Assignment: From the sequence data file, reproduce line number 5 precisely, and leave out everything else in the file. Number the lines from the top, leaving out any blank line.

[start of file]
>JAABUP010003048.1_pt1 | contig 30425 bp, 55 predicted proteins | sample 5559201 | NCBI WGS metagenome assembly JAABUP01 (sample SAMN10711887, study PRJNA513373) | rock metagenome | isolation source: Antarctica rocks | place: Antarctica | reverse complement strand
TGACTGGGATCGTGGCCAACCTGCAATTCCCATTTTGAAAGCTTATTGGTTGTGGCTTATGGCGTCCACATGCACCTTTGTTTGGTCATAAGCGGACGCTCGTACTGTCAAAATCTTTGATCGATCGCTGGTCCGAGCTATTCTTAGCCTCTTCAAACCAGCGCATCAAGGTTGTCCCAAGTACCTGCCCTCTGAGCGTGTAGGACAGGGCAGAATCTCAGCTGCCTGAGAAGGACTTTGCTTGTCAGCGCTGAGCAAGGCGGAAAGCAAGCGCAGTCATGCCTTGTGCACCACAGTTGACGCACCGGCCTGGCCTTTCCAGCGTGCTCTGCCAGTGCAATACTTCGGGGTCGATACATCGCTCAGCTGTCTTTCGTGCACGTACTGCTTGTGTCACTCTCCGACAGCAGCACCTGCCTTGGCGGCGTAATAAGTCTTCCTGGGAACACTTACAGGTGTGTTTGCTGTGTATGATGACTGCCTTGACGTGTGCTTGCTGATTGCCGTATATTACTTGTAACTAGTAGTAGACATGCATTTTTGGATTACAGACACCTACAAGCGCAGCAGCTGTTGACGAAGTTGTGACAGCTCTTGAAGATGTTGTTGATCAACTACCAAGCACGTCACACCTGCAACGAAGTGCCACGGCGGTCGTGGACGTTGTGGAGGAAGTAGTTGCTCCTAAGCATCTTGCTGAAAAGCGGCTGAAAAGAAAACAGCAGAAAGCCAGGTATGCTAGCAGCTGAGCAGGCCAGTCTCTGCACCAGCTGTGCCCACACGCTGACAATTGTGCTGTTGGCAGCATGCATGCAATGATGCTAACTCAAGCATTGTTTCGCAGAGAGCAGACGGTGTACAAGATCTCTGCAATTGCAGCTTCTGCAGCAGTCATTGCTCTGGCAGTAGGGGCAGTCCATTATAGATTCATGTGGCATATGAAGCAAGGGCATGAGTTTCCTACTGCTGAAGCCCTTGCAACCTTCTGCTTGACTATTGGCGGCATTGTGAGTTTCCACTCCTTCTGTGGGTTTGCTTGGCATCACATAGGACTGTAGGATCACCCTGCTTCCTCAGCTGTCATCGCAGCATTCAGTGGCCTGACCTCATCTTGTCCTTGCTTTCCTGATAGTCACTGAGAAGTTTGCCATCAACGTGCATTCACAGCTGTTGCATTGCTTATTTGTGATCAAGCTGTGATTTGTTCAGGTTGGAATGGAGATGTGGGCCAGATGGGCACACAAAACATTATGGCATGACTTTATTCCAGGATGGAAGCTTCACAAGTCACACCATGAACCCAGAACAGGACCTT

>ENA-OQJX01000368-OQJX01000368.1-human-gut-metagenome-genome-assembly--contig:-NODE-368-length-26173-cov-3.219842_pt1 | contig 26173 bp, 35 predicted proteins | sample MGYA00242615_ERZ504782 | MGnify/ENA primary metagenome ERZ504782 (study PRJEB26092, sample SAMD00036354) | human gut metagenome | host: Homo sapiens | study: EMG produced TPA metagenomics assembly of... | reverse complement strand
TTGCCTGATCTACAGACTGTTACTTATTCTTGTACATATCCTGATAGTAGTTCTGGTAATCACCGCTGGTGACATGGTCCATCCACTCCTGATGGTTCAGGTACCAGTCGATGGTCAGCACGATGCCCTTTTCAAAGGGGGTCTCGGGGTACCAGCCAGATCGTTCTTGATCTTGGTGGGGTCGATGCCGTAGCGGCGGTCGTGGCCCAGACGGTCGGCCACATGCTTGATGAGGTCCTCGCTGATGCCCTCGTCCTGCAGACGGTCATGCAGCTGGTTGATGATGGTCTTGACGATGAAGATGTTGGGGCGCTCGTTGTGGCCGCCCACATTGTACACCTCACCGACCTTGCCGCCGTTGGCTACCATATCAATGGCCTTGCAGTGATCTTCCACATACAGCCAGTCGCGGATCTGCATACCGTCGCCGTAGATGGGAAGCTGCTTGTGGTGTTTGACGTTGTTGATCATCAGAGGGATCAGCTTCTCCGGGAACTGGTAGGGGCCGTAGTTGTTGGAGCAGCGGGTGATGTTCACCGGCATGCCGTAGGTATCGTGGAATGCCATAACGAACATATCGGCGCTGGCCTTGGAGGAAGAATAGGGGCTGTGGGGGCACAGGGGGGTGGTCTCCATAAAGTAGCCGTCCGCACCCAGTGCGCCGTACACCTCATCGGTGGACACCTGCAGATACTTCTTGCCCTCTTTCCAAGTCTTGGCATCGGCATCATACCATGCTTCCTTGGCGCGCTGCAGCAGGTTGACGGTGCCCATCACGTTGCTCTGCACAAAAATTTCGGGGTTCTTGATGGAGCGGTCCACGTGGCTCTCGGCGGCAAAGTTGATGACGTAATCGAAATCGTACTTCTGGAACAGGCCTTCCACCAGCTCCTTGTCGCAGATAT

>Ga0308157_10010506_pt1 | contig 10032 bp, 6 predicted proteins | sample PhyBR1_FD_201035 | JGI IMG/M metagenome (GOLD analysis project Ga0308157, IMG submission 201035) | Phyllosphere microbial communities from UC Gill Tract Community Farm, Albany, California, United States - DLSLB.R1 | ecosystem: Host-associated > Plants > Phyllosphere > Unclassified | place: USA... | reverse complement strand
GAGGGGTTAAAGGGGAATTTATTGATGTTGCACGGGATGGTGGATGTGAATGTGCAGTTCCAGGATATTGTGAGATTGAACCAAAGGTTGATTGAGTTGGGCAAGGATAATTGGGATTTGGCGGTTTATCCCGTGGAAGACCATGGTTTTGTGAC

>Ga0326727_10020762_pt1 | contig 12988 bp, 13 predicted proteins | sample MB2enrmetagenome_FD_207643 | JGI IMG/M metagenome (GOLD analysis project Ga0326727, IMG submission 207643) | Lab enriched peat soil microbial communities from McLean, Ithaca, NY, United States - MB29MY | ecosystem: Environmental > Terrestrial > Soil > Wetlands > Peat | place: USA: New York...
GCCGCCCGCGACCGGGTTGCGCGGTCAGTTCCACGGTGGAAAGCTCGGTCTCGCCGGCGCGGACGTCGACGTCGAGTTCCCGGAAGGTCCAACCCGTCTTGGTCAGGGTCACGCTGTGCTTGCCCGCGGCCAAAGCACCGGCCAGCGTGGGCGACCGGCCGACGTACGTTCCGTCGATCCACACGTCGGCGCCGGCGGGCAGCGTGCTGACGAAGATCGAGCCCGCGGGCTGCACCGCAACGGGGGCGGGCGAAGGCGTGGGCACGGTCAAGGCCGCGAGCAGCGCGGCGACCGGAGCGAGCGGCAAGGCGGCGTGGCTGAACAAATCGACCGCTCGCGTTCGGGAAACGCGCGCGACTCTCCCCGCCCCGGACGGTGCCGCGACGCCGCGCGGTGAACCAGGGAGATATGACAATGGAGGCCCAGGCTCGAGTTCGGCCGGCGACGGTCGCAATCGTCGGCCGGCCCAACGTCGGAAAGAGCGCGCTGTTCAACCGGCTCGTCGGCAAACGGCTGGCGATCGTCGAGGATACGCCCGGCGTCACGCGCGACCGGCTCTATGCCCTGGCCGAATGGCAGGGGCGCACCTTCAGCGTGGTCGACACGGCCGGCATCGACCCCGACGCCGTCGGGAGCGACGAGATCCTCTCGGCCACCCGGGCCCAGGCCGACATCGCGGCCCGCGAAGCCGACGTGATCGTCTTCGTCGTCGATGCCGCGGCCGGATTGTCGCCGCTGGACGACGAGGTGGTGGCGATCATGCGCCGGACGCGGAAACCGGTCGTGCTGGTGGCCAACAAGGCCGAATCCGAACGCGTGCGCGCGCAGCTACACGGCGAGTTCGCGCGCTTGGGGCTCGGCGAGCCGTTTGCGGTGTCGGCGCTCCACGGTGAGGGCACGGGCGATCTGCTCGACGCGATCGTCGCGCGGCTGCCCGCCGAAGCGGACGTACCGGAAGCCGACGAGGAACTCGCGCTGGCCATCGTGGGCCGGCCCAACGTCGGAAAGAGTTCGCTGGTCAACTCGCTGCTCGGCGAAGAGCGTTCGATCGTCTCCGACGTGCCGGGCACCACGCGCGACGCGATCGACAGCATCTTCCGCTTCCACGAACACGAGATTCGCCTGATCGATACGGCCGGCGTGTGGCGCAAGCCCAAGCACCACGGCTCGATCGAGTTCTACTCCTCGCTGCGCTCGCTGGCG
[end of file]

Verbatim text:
>Ga0308157_10010506_pt1 | contig 10032 bp, 6 predicted proteins | sample PhyBR1_FD_201035 | JGI IMG/M metagenome (GOLD analysis project Ga0308157, IMG submission 201035) | Phyllosphere microbial communities from UC Gill Tract Community Farm, Albany, California, United States - DLSLB.R1 | ecosystem: Host-associated > Plants > Phyllosphere > Unclassified | place: USA... | reverse complement strand